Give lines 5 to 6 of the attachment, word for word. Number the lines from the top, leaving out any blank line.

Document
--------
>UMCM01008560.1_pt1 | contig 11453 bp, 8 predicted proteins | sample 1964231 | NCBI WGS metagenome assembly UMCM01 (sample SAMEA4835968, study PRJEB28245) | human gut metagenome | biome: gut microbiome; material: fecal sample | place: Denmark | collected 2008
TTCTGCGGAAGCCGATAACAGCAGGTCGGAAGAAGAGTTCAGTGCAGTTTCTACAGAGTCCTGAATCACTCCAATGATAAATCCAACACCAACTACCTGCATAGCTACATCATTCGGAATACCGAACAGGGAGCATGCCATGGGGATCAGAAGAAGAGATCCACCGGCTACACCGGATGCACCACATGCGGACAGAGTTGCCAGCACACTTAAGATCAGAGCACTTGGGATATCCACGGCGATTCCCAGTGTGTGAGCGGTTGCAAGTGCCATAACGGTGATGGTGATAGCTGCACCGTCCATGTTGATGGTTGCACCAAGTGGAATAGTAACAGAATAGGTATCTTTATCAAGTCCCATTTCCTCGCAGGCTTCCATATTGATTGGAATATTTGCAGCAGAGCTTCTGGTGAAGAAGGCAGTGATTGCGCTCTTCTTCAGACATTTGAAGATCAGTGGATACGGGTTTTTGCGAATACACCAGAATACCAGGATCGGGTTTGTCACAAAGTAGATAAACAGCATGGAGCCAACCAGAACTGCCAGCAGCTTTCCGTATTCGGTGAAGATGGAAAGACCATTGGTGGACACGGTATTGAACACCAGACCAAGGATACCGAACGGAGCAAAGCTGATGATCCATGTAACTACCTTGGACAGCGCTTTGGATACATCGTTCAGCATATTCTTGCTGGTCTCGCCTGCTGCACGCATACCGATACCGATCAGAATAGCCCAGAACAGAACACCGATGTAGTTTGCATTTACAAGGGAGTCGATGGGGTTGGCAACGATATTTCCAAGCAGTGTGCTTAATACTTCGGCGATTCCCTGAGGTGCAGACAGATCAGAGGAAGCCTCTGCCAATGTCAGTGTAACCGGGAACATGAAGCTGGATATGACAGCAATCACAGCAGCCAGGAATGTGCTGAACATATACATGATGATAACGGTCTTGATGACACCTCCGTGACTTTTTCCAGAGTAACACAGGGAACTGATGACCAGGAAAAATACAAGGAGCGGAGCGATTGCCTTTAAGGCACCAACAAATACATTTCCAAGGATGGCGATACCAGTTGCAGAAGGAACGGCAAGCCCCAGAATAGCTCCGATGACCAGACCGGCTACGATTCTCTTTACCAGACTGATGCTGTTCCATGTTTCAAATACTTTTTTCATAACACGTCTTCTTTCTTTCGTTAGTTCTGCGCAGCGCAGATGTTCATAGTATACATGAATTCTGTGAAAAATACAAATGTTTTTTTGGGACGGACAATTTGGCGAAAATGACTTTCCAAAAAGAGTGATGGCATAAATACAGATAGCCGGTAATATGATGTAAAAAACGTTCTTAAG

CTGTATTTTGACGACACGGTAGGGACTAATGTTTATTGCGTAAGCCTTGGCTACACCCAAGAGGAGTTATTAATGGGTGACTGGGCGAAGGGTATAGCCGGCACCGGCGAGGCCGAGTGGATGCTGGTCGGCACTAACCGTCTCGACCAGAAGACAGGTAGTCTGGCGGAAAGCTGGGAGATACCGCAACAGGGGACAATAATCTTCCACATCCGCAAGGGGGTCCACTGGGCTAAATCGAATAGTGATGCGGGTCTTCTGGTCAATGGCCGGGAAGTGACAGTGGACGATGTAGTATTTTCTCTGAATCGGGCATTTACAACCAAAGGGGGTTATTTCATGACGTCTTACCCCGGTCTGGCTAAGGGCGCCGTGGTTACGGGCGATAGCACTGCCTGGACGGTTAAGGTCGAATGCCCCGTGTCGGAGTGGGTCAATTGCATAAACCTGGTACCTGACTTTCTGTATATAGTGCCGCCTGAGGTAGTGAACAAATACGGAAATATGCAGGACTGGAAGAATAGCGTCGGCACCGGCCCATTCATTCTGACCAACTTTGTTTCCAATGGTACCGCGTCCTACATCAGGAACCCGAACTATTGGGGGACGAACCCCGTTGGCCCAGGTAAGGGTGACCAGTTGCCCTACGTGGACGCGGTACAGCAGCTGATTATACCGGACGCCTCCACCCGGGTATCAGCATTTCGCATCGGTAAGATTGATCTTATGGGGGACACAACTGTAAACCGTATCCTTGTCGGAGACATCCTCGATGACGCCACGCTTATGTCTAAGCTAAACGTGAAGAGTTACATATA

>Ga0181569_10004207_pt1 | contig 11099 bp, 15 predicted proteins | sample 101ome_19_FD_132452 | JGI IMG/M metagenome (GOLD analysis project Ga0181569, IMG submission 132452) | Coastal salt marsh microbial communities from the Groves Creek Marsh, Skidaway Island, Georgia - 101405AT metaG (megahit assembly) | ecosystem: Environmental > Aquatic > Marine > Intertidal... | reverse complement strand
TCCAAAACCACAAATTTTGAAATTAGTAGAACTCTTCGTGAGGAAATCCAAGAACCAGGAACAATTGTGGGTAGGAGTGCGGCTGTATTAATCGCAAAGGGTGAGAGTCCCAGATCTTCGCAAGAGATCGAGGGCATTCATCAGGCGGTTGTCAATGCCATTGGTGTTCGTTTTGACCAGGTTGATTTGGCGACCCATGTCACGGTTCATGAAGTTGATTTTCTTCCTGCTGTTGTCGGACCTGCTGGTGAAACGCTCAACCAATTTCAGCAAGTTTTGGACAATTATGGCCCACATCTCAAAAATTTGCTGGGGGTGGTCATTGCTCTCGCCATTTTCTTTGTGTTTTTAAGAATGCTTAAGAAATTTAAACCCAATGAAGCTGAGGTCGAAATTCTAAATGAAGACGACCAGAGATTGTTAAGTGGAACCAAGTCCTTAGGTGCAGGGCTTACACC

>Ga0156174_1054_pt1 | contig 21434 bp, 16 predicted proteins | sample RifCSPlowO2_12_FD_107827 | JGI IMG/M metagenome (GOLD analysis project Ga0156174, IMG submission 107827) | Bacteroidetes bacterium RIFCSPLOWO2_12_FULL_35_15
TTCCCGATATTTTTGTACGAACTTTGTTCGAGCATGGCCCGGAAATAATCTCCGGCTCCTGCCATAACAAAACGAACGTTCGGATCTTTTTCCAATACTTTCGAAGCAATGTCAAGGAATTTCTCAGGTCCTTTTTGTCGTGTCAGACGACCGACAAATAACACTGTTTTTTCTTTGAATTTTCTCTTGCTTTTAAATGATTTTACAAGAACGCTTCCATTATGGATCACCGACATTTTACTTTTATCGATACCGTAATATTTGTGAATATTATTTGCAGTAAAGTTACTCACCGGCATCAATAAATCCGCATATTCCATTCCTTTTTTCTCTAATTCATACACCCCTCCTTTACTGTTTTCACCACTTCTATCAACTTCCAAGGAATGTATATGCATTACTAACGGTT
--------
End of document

TCCAAAACCACAAATTTTGAAATTAGTAGAACTCTTCGTGAGGAAATCCAAGAACCAGGAACAATTGTGGGTAGGAGTGCGGCTGTATTAATCGCAAAGGGTGAGAGTCCCAGATCTTCGCAAGAGATCGAGGGCATTCATCAGGCGGTTGTCAATGCCATTGGTGTTCGTTTTGACCAGGTTGATTTGGCGACCCATGTCACGGTTCATGAAGTTGATTTTCTTCCTGCTGTTGTCGGACCTGCTGGTGAAACGCTCAACCAATTTCAGCAAGTTTTGGACAATTATGGCCCACATCTCAAAAATTTGCTGGGGGTGGTCATTGCTCTCGCCATTTTCTTTGTGTTTTTAAGAATGCTTAAGAAATTTAAACCCAATGAAGCTGAGGTCGAAATTCTAAATGAAGACGACCAGAGATTGTTAAGTGGAACCAAGTCCTTAGGTGCAGGGCTTACACC

>Ga0156174_1054_pt1 | contig 21434 bp, 16 predicted proteins | sample RifCSPlowO2_12_FD_107827 | JGI IMG/M metagenome (GOLD analysis project Ga0156174, IMG submission 107827) | Bacteroidetes bacterium RIFCSPLOWO2_12_FULL_35_15